Annapolis, Maryland has a ton of options for food shopping. I can go to Trader Joe’s, Giant, Safeway, Shopper’s Warehouse, Whole Foods and now Fresh Market. Trader Joe’s is great, but it is a little limiting. You can’t do all your food shopping there, but you can get some fun things that you might not be able to find other places and everything is reasonably priced. The Giant near me is the one they call the “Gucci Giant” and it is good for all the things the other places that give a damn about your health (or at least pretend to) don’t carry – like I Can’t Believe It’s Not Butter which I literally drown nearly all my food in but which I know some day will cause an undeveloped twin to pop out of head.
The Safeway’s here are sketchy – one is nestled amongst neighborhoods most often seen in “police beat” in the local paper, and one has lighting so dim I had to feel my way around the aisles. I was so depressed by the time I left I nearly put rocks in my pockets, waded into the bay and pulled a Virginia Woolf before I realized I’d been struck by a Dim Safeway induced bout of Seasonal Affective Disorder.
Then there is Whole Foods, which I still call Fresh Fields and probably will until I die. (I still call refrigerators “ice boxes” and I wasn’t even born yet when people stopped doing that.) The first time I went to Fresh F— er, Whole Foods, I have to admit – I felt like I had just graduated to some new advanced, glamorous level of food shopping. Since I tend to food shop in flip-flops and sweats, I also felt tragically under dressed. All the x-ray thin 30-something MILFs were clicking around in their Jimmy Choo’s, pushing their cherub-faced babies around, and purchasing their granola mix and organic sheep’s bladder condoms for the next day’s “fitness trainer session” before their 65 year old husbands came home. Strolling between them were the vegan yuppies with their white skin, celtic tattoos, faux dreadlocks and college educations paid by Mommy and Daddy; busy keeping the world safe for their future kids Buddha and Sunbeam by buying organic. I felt richer and healthier just walking in the door.
But by the second time I shopped in Whole Foods, I began to see the dark side of organic living. First, I bought about four things before I’d blown a Benjamin. Things were WAY overpriced! Who knew? I was so used to shopping at the same places where I didn’t bother to look at prices that I’d thought the fact that they made me take out a second mortgage at the checkout the first time was an anomaly. Second – I couldn’t find ANYTHING. I spent 20 minutes walking up and down every aisle trying to find a jar of apple sauce. And they didn’t have any of my staples. If you want paper towels you have to buy their crazy brands, which, judging by the price, are hand knitted by woodland nymphs. And by the feel of the tissues they are knitted out actual wood, I’ll have to give them that.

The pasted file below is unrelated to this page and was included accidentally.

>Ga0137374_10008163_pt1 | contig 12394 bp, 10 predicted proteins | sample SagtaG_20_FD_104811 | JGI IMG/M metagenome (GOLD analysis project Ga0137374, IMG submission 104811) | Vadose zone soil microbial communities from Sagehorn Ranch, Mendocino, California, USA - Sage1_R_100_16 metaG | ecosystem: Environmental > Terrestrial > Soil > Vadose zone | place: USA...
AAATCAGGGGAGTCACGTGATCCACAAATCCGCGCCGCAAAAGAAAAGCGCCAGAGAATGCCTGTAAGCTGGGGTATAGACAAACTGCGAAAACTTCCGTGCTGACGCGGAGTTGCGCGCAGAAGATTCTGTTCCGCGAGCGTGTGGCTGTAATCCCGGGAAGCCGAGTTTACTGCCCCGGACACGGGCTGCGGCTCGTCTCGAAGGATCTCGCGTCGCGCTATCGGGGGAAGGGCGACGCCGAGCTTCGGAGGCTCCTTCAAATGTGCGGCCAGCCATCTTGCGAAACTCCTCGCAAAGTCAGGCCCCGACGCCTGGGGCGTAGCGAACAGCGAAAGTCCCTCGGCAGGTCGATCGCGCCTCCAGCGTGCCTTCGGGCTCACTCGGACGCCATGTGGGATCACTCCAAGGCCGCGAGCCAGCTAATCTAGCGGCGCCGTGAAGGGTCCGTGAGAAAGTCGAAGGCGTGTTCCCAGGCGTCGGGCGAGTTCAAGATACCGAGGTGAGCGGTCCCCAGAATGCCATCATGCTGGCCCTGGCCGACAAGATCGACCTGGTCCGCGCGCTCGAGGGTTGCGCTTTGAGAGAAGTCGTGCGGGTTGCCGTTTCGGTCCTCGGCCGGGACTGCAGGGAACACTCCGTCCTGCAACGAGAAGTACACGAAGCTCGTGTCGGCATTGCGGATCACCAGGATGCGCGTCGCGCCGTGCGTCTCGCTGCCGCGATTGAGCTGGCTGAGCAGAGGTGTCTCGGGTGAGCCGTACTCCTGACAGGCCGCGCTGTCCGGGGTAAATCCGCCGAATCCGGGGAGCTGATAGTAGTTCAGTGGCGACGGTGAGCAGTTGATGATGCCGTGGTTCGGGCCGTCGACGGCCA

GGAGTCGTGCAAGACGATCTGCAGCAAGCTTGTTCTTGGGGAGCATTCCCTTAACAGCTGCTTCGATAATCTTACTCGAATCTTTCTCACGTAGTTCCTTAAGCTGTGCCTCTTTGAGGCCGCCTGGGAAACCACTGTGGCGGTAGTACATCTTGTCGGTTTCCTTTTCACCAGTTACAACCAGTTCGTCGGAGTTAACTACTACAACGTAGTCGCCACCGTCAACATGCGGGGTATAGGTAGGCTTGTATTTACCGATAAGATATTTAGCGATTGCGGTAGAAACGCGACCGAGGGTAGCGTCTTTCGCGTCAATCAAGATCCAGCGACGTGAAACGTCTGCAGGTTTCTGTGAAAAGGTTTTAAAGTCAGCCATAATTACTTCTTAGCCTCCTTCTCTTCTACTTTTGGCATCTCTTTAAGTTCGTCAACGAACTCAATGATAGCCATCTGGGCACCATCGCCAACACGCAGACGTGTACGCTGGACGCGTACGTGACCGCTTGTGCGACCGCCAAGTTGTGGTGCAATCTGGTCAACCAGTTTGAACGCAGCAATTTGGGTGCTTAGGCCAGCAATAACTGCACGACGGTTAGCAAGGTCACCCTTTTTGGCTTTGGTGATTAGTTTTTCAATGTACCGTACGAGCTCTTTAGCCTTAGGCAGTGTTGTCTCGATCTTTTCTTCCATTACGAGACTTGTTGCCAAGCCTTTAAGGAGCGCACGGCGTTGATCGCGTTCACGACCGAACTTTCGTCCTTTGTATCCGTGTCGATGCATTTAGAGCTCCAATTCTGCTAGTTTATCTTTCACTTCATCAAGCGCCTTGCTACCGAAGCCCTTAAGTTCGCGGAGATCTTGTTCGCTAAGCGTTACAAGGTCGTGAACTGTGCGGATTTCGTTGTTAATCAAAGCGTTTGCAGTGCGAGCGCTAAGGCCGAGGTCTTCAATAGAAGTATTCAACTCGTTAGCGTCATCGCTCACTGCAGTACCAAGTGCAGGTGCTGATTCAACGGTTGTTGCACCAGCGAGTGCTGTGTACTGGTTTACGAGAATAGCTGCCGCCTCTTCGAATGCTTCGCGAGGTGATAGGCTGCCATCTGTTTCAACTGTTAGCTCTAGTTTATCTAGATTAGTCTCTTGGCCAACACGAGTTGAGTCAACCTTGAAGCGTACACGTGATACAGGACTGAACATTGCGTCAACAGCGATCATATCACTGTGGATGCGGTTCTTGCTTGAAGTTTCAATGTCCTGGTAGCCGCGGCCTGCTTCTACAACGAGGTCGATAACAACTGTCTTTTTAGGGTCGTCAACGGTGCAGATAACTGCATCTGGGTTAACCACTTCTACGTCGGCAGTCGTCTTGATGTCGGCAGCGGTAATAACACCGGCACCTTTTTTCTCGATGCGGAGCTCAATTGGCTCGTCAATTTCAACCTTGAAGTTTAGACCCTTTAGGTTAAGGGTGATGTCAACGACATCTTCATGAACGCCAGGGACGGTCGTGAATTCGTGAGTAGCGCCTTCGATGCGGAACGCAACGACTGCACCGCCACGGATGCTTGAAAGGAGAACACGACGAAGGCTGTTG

Third and last – the people are OBNOXIOUS. I had about four stretched-skinned cougars bump into me, butt in front of me, or otherwise make it clear to me that THEY were shopping and I was in their way. It doesn’t help that the aisles in that particular store were only wide enough for size zeroes to fit down, and thinking back on it, I don’t believe anymore that was an accident. Whole Foods was weeding out heavy shoppers – bad for their image. Since then the Whole Foods here moved and the aisles are a little larger, but it is full of all the same stuff I don’t want – of the food and the people variety.
Which is not to say I don’t like organic. I am totally a proponent of organic. Which is why I was happy to find Fresh Market. I still get all my meat directly from our local butcher at the Butcher’s Block (302 Harry S Truman Pkwy Suite K – please visit them because if they ever go out of business I will die!) so I didn’t try any of Fresh Market’s wonderful-looking meat, but we did get quite a lot of everything else, from seafood to fruit. The best part is they mix the organic items with actual every day staples, like Bounty paper towels — no tree bark toilet paper if you don’t want it! And they allow themselves to sell some low fat things, knowing full well a few chemicals in the interest of fitting into your new 7 for All Mankind jeans is perfectly acceptable. (Because when they say “7″ they don’t mean a size “7″ – they mean you better hope each of your legs weigh sevens pounds, tops.)
Mike and I went around 10am and the place was empty, which was also a delight. No getting trampled by hoards of granola munching goths or having a lung punctured by a Manolo Blahnik while reaching for a $60 veal cutlet. All the vegetables were laid out in some sort of logic fashion as well – I felt like I was just tripping from old favorite to old favorite instead of spending an hour wondering why half the potatoes are in one spot and the other half are over by the salad dressings. I just want to do my shopping and go home – I don’t want to play catch me if you can with a jar of apple sauce.
Bottom line – I dig Fresh Market. I only hope that I can recapture the magic the next time I return.
Either way, Whole Foods can kiss my flip-flop and sweats wearing, every-day-brand consuming ass. Even if they do have that space-age magnetic cart escalator thingy.